The definition of "realization" is well defined by multiple sources in accounting terms while we google it.

But, can someone explain in terms of real life example that suits the meaning of realization?

  • You should indicate what you think it means to help get better answers.
    – ApplePie
    Sep 26, 2016 at 21:31

2 Answers 2


Realization is, literally, when something is made real.

For example, let's say that you own some stock. You bought the stock for $1000, and after many years the stock is worth $10,000. Your investment has gained $9,000. However, you don't actually have this $10,000; you just own stock that is supposedly worth $10,000 on paper. Tomorrow, the value of the stock could plummet and only be worth $8,000. But if you sell your stock today and obtain this $10,000, the gain has now become real. You have realized a $9,000 gain.

In investing, realization of a gain or loss occurs when an asset that you own has been sold for more or less than what you purchased it for. Before the asset is sold, you only have a theoretical gain or loss based on what you might receive if you sold the asset today. And tomorrow, that theoretical gain or loss could change.


Realization is when you actually have something in hand, it isn't just theoretical anymore. For instance, you may win the lottery, but until they hand you a check, you haven't realized the windfall. Another example is that you may be paid a particular hourly wage, but until you cash the paycheck, you haven't realized the pay.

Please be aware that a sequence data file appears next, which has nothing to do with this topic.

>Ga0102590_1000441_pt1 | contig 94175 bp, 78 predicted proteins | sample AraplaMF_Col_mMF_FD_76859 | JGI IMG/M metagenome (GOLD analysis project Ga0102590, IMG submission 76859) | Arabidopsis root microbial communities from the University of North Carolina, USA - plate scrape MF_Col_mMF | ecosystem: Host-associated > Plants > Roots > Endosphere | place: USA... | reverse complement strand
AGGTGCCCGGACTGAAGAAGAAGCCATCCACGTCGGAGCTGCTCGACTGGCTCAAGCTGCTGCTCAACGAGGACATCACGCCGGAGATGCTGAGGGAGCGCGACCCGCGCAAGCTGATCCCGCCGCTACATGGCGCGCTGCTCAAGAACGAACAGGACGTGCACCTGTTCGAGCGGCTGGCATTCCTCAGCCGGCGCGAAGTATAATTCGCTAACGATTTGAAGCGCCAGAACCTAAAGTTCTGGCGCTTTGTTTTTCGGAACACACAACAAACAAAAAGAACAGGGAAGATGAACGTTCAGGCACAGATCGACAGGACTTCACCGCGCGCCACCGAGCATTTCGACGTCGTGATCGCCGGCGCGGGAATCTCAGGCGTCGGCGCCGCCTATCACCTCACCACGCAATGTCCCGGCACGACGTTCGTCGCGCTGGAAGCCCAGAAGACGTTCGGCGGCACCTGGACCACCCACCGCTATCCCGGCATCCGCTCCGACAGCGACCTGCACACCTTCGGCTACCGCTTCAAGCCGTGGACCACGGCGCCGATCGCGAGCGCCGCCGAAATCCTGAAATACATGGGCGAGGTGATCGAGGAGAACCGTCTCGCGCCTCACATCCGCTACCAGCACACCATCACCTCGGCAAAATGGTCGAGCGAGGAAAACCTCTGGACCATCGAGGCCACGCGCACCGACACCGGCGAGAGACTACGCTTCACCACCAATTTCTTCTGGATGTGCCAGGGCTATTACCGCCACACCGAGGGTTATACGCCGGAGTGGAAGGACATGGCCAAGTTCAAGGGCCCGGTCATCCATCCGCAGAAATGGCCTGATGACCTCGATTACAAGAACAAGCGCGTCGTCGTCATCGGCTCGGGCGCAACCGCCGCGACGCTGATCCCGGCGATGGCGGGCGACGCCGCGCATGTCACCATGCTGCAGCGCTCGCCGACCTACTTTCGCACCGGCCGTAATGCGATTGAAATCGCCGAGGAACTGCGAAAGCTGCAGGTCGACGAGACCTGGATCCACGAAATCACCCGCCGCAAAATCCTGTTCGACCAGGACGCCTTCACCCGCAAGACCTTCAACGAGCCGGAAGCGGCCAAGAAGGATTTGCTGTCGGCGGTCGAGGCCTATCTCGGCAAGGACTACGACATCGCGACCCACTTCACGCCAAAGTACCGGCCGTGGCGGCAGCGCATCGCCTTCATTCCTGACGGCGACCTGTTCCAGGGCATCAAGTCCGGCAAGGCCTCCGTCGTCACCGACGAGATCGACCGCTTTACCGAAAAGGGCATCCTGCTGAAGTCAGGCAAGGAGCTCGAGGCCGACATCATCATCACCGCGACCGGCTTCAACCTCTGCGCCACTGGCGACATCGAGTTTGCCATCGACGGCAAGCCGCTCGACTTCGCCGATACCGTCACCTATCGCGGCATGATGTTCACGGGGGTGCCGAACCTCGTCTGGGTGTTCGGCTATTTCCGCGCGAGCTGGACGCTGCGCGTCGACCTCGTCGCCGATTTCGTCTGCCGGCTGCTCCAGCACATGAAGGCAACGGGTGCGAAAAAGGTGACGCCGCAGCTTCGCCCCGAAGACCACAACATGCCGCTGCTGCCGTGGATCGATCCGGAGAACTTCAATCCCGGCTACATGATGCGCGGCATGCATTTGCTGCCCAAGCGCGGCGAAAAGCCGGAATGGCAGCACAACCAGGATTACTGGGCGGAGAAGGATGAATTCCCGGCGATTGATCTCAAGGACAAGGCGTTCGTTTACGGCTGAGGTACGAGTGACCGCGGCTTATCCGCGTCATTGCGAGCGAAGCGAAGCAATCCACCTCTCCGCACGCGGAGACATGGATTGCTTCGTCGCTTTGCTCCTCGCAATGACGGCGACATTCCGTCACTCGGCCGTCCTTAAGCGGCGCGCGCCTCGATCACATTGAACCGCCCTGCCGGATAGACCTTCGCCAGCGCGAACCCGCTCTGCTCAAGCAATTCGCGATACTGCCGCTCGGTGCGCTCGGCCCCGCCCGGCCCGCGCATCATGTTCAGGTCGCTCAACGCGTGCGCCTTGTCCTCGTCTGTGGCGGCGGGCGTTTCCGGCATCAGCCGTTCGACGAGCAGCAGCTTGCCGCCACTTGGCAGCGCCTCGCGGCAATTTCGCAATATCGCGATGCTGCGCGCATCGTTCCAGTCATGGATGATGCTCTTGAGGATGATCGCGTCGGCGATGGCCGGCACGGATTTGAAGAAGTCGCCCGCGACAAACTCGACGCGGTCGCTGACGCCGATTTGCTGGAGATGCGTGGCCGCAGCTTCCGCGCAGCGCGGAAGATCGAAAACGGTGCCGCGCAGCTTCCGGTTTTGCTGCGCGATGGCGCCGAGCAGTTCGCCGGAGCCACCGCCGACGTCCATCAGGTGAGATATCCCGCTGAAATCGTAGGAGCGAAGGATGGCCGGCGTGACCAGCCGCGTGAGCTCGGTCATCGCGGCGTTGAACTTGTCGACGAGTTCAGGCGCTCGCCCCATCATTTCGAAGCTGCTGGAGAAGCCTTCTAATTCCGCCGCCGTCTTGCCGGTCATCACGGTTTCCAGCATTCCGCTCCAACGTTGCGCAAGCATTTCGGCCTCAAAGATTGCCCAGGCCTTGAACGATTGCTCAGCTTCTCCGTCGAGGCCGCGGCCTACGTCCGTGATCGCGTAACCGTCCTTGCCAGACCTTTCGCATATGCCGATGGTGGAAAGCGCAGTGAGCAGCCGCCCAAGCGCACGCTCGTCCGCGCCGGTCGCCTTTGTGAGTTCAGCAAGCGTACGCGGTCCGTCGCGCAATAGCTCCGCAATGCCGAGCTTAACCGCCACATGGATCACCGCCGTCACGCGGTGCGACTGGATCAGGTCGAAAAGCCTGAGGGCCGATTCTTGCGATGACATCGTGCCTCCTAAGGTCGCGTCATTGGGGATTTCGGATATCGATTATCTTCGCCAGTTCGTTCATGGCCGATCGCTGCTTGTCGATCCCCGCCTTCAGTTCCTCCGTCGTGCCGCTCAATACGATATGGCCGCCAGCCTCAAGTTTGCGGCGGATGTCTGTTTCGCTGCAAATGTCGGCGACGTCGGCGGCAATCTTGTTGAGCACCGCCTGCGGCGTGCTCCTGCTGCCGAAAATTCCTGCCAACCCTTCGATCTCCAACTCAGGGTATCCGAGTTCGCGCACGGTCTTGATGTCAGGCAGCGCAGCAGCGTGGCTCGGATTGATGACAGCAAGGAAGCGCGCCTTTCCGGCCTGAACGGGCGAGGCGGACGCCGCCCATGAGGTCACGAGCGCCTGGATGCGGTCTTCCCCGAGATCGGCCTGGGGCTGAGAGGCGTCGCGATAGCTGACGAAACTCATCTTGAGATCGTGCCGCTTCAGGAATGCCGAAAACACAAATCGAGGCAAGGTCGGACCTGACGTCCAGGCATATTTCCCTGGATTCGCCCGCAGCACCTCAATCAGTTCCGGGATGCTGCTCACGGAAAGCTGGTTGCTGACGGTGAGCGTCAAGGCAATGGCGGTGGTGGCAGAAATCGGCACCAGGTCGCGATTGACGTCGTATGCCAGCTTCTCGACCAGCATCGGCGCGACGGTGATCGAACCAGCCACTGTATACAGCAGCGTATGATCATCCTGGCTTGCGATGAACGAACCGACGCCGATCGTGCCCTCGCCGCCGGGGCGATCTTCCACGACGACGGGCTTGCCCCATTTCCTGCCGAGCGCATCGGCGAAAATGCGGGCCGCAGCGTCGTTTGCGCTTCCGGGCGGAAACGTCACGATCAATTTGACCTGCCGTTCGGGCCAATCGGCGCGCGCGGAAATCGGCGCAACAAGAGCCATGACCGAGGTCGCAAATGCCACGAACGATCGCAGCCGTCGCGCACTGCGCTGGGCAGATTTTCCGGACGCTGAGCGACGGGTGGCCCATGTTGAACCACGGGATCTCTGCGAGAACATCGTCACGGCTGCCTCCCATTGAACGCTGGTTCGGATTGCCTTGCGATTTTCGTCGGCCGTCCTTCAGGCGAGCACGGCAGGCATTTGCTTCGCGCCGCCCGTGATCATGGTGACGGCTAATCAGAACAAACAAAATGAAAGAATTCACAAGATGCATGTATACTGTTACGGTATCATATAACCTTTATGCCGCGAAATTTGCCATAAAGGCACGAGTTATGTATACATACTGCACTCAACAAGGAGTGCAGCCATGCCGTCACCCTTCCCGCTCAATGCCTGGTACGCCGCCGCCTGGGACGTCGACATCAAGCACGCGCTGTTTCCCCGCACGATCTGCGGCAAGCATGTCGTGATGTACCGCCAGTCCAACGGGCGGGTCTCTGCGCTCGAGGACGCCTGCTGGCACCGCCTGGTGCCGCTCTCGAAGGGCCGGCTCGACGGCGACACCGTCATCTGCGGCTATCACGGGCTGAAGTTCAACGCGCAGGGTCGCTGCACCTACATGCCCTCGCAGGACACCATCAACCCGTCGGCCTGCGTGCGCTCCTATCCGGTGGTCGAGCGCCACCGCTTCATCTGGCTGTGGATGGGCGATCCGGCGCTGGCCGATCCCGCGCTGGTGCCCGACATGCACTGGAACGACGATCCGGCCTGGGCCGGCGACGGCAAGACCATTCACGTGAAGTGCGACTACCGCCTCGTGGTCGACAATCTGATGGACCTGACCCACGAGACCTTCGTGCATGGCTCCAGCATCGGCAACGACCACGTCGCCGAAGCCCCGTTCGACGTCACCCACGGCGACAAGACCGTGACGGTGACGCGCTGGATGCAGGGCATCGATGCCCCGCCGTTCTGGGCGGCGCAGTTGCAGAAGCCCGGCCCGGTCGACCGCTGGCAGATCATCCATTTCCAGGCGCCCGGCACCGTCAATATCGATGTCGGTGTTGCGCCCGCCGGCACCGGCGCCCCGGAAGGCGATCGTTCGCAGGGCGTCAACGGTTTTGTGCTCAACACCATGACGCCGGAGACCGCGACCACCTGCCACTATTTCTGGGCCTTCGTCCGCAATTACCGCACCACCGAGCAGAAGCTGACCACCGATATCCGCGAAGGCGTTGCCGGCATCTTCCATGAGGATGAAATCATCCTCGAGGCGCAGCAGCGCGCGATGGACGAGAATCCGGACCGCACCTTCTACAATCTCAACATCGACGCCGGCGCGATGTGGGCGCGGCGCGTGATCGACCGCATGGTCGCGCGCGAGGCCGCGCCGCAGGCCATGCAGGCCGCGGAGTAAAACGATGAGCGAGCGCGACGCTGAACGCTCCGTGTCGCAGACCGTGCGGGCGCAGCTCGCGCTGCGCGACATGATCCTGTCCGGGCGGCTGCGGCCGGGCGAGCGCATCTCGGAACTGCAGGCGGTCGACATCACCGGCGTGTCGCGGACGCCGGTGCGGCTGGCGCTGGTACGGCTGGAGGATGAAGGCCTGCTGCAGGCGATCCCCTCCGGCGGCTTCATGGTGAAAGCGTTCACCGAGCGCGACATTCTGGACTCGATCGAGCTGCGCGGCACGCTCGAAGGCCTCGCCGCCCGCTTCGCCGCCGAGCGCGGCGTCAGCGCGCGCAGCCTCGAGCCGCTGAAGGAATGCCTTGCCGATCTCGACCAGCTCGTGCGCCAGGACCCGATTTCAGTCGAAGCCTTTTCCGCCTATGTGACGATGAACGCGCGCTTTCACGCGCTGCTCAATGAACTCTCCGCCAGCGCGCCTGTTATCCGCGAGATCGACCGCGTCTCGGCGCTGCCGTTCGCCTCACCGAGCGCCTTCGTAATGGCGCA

• The employer realizes the expense (and W2 totals) when they cut the check. Please tell me more about deferring my last 2016 paycheck into 2017.
    – user662852
    Sep 27, 2016 at 0:36
  • @user662852 Did his answer say "isn't taxable until you cash the paycheck?" No it did not. This answer is correct. Also note the difference between 'earning' an hourly wage Mon-Thursday, vs having a check in hand on Friday that actually allows you to cash that check. Would it be legally owed to you if they don't give you the check? Yes. But could you take your time card to the store and buy something? No. Sep 27, 2016 at 12:47

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